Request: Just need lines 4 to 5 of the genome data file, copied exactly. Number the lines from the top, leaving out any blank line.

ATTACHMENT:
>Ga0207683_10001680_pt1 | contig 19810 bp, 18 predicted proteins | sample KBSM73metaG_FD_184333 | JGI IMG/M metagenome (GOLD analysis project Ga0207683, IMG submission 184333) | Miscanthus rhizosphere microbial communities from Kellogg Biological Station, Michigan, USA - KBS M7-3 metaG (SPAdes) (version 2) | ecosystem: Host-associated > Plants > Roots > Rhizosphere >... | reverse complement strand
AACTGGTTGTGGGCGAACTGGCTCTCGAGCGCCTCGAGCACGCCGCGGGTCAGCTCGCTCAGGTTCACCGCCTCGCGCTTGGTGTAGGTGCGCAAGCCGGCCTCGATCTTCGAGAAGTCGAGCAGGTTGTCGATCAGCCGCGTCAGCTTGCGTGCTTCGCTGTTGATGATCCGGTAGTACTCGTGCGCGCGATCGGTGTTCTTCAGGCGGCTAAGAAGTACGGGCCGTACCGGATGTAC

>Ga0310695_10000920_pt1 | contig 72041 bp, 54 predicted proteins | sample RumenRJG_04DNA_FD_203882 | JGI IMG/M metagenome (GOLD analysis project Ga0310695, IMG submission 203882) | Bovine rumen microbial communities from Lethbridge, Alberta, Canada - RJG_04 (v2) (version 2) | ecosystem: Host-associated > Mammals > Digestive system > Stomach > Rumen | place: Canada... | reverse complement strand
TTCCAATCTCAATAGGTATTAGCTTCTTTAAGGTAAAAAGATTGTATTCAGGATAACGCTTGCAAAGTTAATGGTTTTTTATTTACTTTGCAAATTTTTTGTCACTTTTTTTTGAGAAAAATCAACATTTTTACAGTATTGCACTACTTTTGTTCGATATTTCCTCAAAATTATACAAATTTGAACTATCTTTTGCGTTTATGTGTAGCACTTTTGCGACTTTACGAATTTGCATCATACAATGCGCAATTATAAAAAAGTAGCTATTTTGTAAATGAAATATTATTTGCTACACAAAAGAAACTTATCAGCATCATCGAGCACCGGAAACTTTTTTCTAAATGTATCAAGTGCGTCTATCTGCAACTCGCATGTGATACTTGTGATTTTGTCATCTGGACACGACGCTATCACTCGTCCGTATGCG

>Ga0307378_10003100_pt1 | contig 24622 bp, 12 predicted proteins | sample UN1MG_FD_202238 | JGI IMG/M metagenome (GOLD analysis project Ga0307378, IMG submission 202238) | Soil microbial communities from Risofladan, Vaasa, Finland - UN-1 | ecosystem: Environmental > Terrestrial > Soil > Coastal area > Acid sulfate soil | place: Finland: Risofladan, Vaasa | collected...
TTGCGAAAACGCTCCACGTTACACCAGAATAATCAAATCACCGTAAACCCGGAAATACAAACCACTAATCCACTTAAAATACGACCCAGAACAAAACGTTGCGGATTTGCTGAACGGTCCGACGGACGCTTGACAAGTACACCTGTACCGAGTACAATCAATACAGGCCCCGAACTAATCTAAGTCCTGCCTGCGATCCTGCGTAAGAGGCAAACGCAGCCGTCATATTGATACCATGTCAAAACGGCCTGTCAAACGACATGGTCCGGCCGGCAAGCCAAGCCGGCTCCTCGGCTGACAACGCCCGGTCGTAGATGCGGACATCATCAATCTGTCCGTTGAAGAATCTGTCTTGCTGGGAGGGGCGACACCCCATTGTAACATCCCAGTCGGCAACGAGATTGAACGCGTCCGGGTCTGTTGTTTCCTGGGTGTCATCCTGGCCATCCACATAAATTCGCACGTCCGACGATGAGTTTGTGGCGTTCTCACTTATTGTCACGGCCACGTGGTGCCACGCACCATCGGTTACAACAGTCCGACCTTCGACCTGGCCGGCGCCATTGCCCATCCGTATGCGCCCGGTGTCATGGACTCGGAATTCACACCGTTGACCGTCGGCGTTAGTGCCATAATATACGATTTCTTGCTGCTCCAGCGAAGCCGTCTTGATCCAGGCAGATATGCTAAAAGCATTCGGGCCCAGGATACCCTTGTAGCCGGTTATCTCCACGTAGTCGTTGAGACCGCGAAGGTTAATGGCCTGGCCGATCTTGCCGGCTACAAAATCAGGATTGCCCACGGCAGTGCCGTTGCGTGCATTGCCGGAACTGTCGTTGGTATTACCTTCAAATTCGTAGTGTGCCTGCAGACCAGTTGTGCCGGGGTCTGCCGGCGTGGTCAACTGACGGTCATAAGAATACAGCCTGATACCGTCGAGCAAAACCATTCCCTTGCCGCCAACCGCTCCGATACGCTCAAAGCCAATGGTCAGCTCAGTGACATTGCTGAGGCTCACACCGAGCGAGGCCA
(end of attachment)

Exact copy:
TTCCAATCTCAATAGGTATTAGCTTCTTTAAGGTAAAAAGATTGTATTCAGGATAACGCTTGCAAAGTTAATGGTTTTTTATTTACTTTGCAAATTTTTTGTCACTTTTTTTTGAGAAAAATCAACATTTTTACAGTATTGCACTACTTTTGTTCGATATTTCCTCAAAATTATACAAATTTGAACTATCTTTTGCGTTTATGTGTAGCACTTTTGCGACTTTACGAATTTGCATCATACAATGCGCAATTATAAAAAAGTAGCTATTTTGTAAATGAAATATTATTTGCTACACAAAAGAAACTTATCAGCATCATCGAGCACCGGAAACTTTTTTCTAAATGTATCAAGTGCGTCTATCTGCAACTCGCATGTGATACTTGTGATTTTGTCATCTGGACACGACGCTATCACTCGTCCGTATGCG

>Ga0307378_10003100_pt1 | contig 24622 bp, 12 predicted proteins | sample UN1MG_FD_202238 | JGI IMG/M metagenome (GOLD analysis project Ga0307378, IMG submission 202238) | Soil microbial communities from Risofladan, Vaasa, Finland - UN-1 | ecosystem: Environmental > Terrestrial > Soil > Coastal area > Acid sulfate soil | place: Finland: Risofladan, Vaasa | collected...